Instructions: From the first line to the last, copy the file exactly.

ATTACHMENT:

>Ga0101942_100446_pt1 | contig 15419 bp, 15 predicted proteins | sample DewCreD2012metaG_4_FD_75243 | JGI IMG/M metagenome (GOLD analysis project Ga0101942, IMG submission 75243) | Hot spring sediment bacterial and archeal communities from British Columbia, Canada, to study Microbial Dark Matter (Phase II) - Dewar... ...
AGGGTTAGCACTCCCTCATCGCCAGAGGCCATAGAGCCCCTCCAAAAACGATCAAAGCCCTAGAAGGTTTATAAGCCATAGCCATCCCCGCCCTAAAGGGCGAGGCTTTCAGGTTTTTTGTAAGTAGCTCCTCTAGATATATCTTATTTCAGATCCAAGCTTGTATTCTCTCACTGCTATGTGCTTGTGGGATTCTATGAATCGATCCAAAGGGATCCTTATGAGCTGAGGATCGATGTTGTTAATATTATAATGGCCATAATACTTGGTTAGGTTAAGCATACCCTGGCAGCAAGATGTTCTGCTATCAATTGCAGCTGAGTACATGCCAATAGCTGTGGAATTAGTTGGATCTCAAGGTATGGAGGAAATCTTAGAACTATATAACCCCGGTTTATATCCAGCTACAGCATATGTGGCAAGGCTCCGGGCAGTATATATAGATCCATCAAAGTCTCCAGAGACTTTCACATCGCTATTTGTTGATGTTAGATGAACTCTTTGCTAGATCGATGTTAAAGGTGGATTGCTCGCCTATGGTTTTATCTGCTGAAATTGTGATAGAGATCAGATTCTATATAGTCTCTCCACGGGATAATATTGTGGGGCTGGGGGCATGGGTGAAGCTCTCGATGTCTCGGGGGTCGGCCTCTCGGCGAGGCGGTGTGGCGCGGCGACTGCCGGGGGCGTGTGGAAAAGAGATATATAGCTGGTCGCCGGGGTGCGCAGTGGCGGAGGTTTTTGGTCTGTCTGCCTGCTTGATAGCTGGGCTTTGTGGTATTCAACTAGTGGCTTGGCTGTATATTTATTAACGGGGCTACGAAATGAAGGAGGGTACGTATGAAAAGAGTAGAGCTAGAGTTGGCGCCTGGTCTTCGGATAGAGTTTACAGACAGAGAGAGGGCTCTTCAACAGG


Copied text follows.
>Ga0101942_100446_pt1 | contig 15419 bp, 15 predicted proteins | sample DewCreD2012metaG_4_FD_75243 | JGI IMG/M metagenome (GOLD analysis project Ga0101942, IMG submission 75243) | Hot spring sediment bacterial and archeal communities from British Columbia, Canada, to study Microbial Dark Matter (Phase II) - Dewar... ...
AGGGTTAGCACTCCCTCATCGCCAGAGGCCATAGAGCCCCTCCAAAAACGATCAAAGCCCTAGAAGGTTTATAAGCCATAGCCATCCCCGCCCTAAAGGGCGAGGCTTTCAGGTTTTTTGTAAGTAGCTCCTCTAGATATATCTTATTTCAGATCCAAGCTTGTATTCTCTCACTGCTATGTGCTTGTGGGATTCTATGAATCGATCCAAAGGGATCCTTATGAGCTGAGGATCGATGTTGTTAATATTATAATGGCCATAATACTTGGTTAGGTTAAGCATACCCTGGCAGCAAGATGTTCTGCTATCAATTGCAGCTGAGTACATGCCAATAGCTGTGGAATTAGTTGGATCTCAAGGTATGGAGGAAATCTTAGAACTATATAACCCCGGTTTATATCCAGCTACAGCATATGTGGCAAGGCTCCGGGCAGTATATATAGATCCATCAAAGTCTCCAGAGACTTTCACATCGCTATTTGTTGATGTTAGATGAACTCTTTGCTAGATCGATGTTAAAGGTGGATTGCTCGCCTATGGTTTTATCTGCTGAAATTGTGATAGAGATCAGATTCTATATAGTCTCTCCACGGGATAATATTGTGGGGCTGGGGGCATGGGTGAAGCTCTCGATGTCTCGGGGGTCGGCCTCTCGGCGAGGCGGTGTGGCGCGGCGACTGCCGGGGGCGTGTGGAAAAGAGATATATAGCTGGTCGCCGGGGTGCGCAGTGGCGGAGGTTTTTGGTCTGTCTGCCTGCTTGATAGCTGGGCTTTGTGGTATTCAACTAGTGGCTTGGCTGTATATTTATTAACGGGGCTACGAAATGAAGGAGGGTACGTATGAAAAGAGTAGAGCTAGAGTTGGCGCCTGGTCTTCGGATAGAGTTTACAGACAGAGAGAGGGCTCTTCAACAGG